The Crossbar System That Controlled MIT Trains

Kuenzig Books, John F. Kuenzig jfk at kuenzigbooks.com
Fri Sep 26 18:51:14 CDT 2008


John -
If you don't have any luck and want me to contact the folks at the MIT 
Museum I have a few contacts there (as well as being an alum).  I just 
sold them some General Radio stuff.   As space is limited there as most 
places, if there are any dimensions available that would be helpful.  If 
you want out of the loop just send me their contact info off list and 
I'll pursue it.
John Kuenzig

John McNamara wrote:
>
> During the period 1962-1966, members of the Tech Model Railroad Club 
> of MIT conceived and constructed an unusual use for telephone 
> equipment that functioned essentially as a combinatorial network.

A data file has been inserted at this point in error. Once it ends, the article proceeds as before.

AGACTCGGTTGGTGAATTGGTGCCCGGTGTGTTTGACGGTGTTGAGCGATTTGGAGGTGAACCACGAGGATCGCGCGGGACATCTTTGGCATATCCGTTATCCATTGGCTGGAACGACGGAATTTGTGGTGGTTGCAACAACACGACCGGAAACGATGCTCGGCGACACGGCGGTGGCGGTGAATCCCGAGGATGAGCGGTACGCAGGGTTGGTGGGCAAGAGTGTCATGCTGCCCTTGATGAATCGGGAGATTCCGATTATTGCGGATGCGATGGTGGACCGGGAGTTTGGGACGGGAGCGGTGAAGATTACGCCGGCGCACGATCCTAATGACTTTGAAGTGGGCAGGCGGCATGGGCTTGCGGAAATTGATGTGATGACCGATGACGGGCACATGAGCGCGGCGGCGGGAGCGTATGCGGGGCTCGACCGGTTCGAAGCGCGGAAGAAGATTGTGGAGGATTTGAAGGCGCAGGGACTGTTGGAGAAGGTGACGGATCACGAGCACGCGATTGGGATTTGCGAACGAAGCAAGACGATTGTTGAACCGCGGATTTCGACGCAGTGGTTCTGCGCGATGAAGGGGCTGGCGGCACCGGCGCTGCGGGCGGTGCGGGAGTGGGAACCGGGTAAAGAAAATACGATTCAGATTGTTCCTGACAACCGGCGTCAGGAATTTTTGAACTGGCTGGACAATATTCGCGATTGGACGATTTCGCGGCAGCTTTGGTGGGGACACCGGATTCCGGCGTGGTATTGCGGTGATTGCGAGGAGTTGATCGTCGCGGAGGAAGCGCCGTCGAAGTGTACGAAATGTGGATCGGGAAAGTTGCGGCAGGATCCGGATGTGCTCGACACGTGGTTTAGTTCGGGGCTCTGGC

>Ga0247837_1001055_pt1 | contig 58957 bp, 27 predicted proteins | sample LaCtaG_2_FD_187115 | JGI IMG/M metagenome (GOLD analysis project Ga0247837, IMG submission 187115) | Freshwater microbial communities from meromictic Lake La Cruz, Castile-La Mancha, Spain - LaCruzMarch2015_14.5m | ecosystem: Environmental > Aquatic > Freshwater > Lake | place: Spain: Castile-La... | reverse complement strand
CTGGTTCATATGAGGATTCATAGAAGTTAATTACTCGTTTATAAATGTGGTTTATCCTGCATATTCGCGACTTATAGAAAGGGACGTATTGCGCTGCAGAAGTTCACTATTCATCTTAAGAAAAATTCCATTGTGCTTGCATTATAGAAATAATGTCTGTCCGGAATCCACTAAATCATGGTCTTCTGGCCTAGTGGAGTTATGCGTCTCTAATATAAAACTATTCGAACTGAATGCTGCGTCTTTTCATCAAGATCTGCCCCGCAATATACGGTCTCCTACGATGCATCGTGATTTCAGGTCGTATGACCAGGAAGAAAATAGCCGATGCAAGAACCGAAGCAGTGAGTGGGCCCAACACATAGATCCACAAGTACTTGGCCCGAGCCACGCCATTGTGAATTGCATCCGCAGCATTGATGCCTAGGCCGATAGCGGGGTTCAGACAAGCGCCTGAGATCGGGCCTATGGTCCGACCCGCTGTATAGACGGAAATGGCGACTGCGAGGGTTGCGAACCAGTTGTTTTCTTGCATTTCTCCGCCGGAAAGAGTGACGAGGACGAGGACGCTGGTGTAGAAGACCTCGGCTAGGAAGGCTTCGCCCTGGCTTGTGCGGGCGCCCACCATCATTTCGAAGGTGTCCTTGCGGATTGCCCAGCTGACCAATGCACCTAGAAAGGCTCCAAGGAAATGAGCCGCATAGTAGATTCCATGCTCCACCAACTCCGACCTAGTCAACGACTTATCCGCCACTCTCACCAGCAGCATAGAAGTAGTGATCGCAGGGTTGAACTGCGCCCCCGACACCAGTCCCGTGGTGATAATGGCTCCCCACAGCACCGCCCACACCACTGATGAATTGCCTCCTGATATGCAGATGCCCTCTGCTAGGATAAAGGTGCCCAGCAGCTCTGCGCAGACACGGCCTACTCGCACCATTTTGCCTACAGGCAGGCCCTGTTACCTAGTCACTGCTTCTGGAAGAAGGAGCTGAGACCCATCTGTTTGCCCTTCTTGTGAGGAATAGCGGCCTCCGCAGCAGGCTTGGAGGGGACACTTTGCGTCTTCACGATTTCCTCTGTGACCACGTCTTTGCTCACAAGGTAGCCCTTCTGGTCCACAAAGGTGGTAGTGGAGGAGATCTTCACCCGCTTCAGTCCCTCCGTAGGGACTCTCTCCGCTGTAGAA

> Specifically, they used five10x10 crossbar switches and more than 100 
> wire-spring relays to construct a control system for their large 
> HO-gauge model railroad. Pictures of this control system can be seen 
> at http://tmrc.mit.edu/progress/images.tcl?year=2002&month=5&day=26. 
> Like all good electromechanical telephone systems, it remained in 
> service for almost 40 years, even surviving a move between buildings. 
> In 2002, it was replaced by an electronic system (not related to 
> telephone systems) and retired to the New England Museum of Telephony 
> ("The Telephone Museum") in Ellsworth, Maine, where it has been stored 
> since that time. Unfortunately, the folks at that museum have decided 
> to "de-accession" it, as it is not really part of their mission, and 
> is taking up too much space. It is also likely to get damaged by 
> future activities near its present location. If you have confirmed 
> that someone or some organization would like it, please let me know. 
> The deadline before scrapping begins is October 15th.
>
>
>



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